Charting the Future of HIV in 2012


There are few diseases that command attention like HIV and AIDS, with more than 1 million people fighting the disease in the United States alone. While there's no cure to the infection, numerous public companies continue to fight against the disease with the latest in HIV treatments and therapies. From HIV leader Gilead Sciences to major big pharma companies like Merck , there's numerous good options for investors looking to get a piece of the HIV treatment market -- and 2012 proved to be a banner year for the industry.

Gilead wins... again
There's no safer bet in the HIV treatment industry right now than Gilead. HIV fighter Atripla continues to lead the way as a blockbuster drug for the company, and Gilead's stock surged an astronomical 75% in 2012.

Atripla, which combines two drugs -- Gilead's own Truvada drug with Bristol-Myers Squibb's Sustiva -- continued its strong run in 2012 with more than 12% year-over-year growth through the first nine months of the year. The treatment doesn't lose patent protection until 2021, although Sustiva's patents begin losing protection starting next year -- an event that could negatively impact Atripla's sales.

That's not all that Gilead, the largest AIDS drugmaker in the world, had to offer for the HIV market in 2012, however. Back in July, the Food and Drug Administration approved Truvada for pre-exposure prophylaxis. In layman's terms, Truvada became the first approved drug to reduce HIV risk for unaffected people in high-risk situations.

That's the latest bit of good news for Truvada, Gilead's second-highest seller, which saw sales jump by more than 10% over 2012's first nine months. It's also great news for the HIV community at large: Truvada's new indication is an important step toward HIV prevention, rather than simple treatment. Truvada significantly decreased the risk of HIV infection in two studies that the FDA cited in its approval.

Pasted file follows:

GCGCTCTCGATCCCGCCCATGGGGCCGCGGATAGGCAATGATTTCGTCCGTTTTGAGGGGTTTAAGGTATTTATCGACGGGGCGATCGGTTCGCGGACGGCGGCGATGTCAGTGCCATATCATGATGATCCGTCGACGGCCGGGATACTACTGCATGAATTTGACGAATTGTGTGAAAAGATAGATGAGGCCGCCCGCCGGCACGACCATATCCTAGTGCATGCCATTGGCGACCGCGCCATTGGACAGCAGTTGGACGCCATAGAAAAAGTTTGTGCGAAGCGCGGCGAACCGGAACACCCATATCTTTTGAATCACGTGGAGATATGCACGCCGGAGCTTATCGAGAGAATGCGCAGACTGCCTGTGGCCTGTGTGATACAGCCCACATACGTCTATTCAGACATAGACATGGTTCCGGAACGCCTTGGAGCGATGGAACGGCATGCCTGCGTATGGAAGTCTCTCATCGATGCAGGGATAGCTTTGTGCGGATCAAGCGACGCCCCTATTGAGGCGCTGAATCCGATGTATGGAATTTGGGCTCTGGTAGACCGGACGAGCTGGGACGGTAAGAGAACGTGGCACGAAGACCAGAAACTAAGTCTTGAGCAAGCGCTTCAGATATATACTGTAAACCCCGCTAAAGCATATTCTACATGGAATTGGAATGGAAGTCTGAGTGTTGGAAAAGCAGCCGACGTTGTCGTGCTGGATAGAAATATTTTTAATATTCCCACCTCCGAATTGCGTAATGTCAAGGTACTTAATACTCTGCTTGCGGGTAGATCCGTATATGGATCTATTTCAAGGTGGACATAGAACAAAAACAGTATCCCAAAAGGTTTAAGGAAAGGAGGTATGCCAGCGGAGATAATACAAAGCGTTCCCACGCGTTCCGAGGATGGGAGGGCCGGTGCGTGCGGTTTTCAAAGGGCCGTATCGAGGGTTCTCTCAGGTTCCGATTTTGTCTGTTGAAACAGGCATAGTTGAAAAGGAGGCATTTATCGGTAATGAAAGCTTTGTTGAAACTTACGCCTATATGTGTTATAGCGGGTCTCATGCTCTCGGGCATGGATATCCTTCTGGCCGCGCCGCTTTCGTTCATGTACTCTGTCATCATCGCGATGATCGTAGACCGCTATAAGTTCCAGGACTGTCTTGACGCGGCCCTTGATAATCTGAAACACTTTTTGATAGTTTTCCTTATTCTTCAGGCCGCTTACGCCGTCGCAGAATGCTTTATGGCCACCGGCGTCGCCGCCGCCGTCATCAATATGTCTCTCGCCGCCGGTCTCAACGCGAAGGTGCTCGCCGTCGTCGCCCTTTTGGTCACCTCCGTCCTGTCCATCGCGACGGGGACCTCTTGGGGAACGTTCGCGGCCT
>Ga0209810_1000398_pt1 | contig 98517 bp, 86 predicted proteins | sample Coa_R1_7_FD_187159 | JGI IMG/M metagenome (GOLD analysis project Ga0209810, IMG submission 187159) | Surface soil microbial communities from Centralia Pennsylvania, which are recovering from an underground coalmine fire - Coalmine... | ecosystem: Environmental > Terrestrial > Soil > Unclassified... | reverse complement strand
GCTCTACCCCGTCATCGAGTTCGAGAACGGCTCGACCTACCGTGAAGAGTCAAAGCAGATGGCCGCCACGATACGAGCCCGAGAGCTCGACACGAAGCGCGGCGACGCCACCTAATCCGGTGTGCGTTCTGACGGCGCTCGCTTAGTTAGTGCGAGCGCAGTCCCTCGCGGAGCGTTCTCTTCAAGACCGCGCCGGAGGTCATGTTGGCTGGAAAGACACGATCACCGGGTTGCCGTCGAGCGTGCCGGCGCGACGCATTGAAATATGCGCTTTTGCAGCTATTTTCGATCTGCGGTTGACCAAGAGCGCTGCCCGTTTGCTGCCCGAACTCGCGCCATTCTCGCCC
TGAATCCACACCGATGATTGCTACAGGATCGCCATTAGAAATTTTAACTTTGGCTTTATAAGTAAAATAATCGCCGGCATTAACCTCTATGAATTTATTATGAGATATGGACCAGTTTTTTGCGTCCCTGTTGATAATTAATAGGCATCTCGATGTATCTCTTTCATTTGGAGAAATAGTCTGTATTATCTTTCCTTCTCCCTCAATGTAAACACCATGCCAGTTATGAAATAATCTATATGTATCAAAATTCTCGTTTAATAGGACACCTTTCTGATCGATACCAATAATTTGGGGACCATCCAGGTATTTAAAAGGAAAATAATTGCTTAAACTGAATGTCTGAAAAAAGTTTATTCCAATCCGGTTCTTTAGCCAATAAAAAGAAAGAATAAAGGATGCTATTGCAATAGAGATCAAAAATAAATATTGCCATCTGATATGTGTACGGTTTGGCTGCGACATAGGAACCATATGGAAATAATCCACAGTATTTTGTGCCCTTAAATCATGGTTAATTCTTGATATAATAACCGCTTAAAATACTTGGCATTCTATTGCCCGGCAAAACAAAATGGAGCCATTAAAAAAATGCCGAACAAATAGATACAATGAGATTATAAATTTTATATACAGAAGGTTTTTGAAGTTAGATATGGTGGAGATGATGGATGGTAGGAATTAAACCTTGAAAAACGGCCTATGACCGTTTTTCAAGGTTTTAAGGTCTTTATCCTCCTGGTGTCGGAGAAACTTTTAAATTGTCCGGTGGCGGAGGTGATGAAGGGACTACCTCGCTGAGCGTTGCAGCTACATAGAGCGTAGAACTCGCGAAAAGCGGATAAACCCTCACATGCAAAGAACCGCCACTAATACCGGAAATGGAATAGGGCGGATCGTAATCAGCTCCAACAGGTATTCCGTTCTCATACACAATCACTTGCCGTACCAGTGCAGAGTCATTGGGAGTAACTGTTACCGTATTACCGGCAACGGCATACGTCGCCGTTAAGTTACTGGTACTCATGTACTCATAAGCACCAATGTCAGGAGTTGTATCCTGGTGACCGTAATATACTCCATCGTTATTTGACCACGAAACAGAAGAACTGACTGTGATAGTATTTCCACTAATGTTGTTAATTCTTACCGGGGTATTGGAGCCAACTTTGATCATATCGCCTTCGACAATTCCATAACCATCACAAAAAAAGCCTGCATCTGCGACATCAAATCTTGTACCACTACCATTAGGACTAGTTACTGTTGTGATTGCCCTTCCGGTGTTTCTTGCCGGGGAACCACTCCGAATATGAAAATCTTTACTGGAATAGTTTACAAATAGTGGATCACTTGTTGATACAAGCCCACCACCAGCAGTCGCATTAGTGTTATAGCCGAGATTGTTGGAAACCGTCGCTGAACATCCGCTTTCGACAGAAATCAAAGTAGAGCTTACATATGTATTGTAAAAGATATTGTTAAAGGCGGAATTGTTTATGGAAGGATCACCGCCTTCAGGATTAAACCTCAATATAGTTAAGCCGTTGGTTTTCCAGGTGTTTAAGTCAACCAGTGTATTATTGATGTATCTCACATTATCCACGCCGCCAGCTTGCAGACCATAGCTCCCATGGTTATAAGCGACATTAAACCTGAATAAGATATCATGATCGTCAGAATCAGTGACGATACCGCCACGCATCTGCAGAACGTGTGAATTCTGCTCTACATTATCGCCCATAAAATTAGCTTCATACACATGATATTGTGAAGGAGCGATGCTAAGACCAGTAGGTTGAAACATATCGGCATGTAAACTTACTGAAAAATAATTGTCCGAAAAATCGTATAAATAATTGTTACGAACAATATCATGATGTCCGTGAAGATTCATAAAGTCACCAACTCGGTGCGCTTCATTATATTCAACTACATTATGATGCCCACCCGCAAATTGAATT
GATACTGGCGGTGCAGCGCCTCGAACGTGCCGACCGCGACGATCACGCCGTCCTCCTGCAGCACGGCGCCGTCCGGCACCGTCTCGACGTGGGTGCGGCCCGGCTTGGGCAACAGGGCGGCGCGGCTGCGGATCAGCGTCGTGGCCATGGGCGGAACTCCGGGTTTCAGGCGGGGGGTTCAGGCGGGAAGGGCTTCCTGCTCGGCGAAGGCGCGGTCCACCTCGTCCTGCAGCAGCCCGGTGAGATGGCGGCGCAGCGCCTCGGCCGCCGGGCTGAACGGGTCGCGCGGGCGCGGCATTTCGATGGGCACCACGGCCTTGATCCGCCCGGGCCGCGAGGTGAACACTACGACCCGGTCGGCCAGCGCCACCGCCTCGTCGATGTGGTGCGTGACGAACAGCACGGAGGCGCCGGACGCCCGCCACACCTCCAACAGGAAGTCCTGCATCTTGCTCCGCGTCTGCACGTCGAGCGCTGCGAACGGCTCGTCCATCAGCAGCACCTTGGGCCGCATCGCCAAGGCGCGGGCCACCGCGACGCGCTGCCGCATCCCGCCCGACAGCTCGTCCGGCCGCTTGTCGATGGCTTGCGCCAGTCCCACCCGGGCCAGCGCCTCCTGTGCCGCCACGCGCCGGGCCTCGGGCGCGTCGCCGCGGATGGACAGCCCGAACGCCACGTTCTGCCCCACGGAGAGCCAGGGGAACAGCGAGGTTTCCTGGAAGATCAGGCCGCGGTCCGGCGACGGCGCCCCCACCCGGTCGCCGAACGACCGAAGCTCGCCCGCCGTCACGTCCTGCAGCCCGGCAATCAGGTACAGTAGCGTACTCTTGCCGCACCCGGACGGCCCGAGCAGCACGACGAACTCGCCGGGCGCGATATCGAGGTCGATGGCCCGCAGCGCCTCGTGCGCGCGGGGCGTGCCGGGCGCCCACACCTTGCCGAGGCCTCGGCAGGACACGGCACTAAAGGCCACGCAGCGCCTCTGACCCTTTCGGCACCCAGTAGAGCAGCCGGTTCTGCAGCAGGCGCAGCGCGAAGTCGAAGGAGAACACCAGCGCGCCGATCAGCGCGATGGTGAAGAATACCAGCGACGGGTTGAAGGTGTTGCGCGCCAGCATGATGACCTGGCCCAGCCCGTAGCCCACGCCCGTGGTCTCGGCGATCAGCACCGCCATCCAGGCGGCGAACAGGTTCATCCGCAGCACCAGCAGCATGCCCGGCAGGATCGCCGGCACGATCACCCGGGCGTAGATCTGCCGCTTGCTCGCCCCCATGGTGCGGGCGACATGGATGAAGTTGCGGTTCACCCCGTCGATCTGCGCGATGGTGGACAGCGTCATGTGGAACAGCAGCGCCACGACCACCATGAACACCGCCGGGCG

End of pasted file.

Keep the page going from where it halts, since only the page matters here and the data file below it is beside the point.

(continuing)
But wait -- there's still more good news for the future out of Gilead's HIV department in 2012. The company's pipeline paid dividends in August, when new HIV treatment drug Stribild won FDA approval. The drug -- which has already been submitted for European approval -- combines four drugs in one and was shown in a Gilead study to work as effectively as Atripla. While Stribild may not pay off much now -- the drug sold less than $18 million in its first quarter of public sales -- it's expected to help offset the eventual patent expiration of some of Gilead's other HIV medications in 2018. Analysts have already indicated that Stribild could hit multibillion-dollar peak annual sales in the future.

OraSure can't beat Wall Street
Gilead may be the big player in the HIV industry, but the smaller OraSure Technologies has also made some waves in 2012 -- not all of them good.

First, the good news: OraSure made big news when the FDA approved its at-home HIV test in early July of last year. The company's OraQuick test is the first of its kind and a landmark moment for the HIV movement as a whole; identifying and treating the disease early could significantly impact transmission rates of a disease that infects 50,000 Americans annually. Retailers began selling OraQuick in October, according to the company's third quarter report, and it's projected that the company could sell $20 million in sales of the test in 2013.